Due to the continuing interest in the Distributed Source Horn design pioneered by Dr. Bob Hugh Smith, I thought I would post some pictures of the rare tweeters I was able to buy on ebay several years ago.
Dr. Smith was a professor at U.C. Berkeley, and was very much a part of the northern CA audio scene from the late 1940s through the 1960s. He authored several articles, made several contributions to the art, and was highly respected. As far as I know he never commercialized any of his designs, but was an audio enthusiast equipped with the skills and education to do significant work. His most lasting work is probably the DSH design, used by JBL (2397) and many others over the years.
In the late 1940s Smith was fascinated by the prospects of designing a practical tweeter to cover the top octave. At the time there had been very few real tweeters built; most notable were Leo Bostwick's Bell Labs design that was built by Western Electric as the 596A in the early 1930s for their Wide Range systems, and the Jensen model Q. Smith enlisted the help of his friend Walter Selsted, one of the top engineers at Ampex, to help with the project. After numerous prototypes, they built a small run of tweeters to use and to give to friends. They were never sold commercially. Smith and Selsted co-authored an article on the design that appeared in the January 1950 issue of Audio Engineering magazine. If there is some interest I will post the article on this thread.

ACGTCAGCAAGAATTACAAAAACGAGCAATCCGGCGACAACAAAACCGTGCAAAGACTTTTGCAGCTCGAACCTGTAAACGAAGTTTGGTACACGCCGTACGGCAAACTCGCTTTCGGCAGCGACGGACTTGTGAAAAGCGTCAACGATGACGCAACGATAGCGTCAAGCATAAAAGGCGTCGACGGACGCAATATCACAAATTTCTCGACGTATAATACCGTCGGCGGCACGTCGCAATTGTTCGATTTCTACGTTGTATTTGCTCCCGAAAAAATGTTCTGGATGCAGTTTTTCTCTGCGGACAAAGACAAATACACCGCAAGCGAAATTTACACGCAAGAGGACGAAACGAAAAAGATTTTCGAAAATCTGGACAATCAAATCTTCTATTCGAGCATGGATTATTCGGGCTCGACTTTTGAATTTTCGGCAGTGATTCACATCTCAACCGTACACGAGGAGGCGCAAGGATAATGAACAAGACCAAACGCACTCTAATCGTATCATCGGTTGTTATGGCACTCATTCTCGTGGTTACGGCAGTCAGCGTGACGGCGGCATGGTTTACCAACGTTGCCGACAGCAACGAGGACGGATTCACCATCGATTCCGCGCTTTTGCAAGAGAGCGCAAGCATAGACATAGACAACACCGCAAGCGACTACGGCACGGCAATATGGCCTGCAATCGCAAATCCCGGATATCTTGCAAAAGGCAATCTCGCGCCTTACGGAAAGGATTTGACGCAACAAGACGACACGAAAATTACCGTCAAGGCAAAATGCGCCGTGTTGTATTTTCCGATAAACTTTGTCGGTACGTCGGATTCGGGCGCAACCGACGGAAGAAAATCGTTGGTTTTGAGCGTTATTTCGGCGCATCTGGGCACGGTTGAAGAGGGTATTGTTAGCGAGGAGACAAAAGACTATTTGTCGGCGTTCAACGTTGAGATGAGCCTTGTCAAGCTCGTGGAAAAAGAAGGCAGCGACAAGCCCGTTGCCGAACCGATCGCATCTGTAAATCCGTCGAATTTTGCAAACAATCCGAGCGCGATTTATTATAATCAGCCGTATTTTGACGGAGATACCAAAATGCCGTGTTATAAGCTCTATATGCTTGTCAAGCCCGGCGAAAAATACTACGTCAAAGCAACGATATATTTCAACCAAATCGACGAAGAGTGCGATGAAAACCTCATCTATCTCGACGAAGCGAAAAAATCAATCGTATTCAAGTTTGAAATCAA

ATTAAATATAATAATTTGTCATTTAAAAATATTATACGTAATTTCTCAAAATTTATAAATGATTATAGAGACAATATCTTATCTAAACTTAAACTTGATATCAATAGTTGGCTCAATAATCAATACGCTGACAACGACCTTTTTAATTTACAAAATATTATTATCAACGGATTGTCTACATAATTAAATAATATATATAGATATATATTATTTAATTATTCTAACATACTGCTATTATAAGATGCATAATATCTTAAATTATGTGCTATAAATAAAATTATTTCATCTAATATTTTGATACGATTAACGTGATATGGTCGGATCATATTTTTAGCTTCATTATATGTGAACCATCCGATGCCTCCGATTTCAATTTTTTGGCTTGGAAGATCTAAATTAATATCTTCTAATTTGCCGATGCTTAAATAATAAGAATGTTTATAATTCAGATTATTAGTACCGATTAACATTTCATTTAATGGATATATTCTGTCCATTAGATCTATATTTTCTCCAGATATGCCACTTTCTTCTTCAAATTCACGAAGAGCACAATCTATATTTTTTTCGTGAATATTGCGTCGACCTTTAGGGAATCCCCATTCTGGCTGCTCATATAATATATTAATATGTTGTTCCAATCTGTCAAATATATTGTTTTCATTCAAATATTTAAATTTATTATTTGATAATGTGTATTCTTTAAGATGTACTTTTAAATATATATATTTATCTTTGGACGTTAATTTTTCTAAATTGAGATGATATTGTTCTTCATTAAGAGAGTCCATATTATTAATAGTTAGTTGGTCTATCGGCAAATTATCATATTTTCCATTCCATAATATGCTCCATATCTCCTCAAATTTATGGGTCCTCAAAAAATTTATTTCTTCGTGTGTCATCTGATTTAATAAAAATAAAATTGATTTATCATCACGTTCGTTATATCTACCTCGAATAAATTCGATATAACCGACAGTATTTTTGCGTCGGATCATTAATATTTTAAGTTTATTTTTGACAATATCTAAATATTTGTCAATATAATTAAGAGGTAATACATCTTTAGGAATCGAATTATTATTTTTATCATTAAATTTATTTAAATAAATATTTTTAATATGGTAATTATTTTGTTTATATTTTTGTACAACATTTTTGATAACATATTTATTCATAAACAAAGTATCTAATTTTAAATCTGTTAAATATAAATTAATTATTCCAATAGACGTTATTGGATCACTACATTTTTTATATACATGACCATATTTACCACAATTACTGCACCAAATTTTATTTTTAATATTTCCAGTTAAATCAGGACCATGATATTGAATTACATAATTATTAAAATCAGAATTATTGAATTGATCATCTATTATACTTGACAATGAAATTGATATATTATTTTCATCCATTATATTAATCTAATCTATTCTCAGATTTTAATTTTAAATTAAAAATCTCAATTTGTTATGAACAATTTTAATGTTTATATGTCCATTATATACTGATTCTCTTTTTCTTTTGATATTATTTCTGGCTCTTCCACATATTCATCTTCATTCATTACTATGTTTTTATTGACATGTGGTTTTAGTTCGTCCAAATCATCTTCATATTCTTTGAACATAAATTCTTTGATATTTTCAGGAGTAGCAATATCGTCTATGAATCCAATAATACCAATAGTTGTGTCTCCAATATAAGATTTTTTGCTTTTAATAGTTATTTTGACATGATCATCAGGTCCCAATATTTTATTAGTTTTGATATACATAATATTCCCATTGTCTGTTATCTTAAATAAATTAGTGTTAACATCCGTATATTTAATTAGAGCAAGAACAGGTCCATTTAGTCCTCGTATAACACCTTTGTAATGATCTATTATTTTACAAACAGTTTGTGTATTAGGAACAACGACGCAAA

Anyway, after I bought these tweeters I contacted Walter Selsted. He was surprised and pleased to hear that any of these tweeters were still around, as they had only built between 20 and 25 of them in 1949.
As you can see from the pictures, the diaphragm was spun from aluminum. The aluminum wire voice coil has no former, but is mounted directly to the diaphragm to save mass, just as in Bostwick's design. The motor is field coil rather than permanent magnet. The horn is formed from two identical cast aluminum sections. The voice coils of both of these drivers have continuity, but the lead outs need repair. I haven't gotten around to fixing them, so have not heard these units sing yet.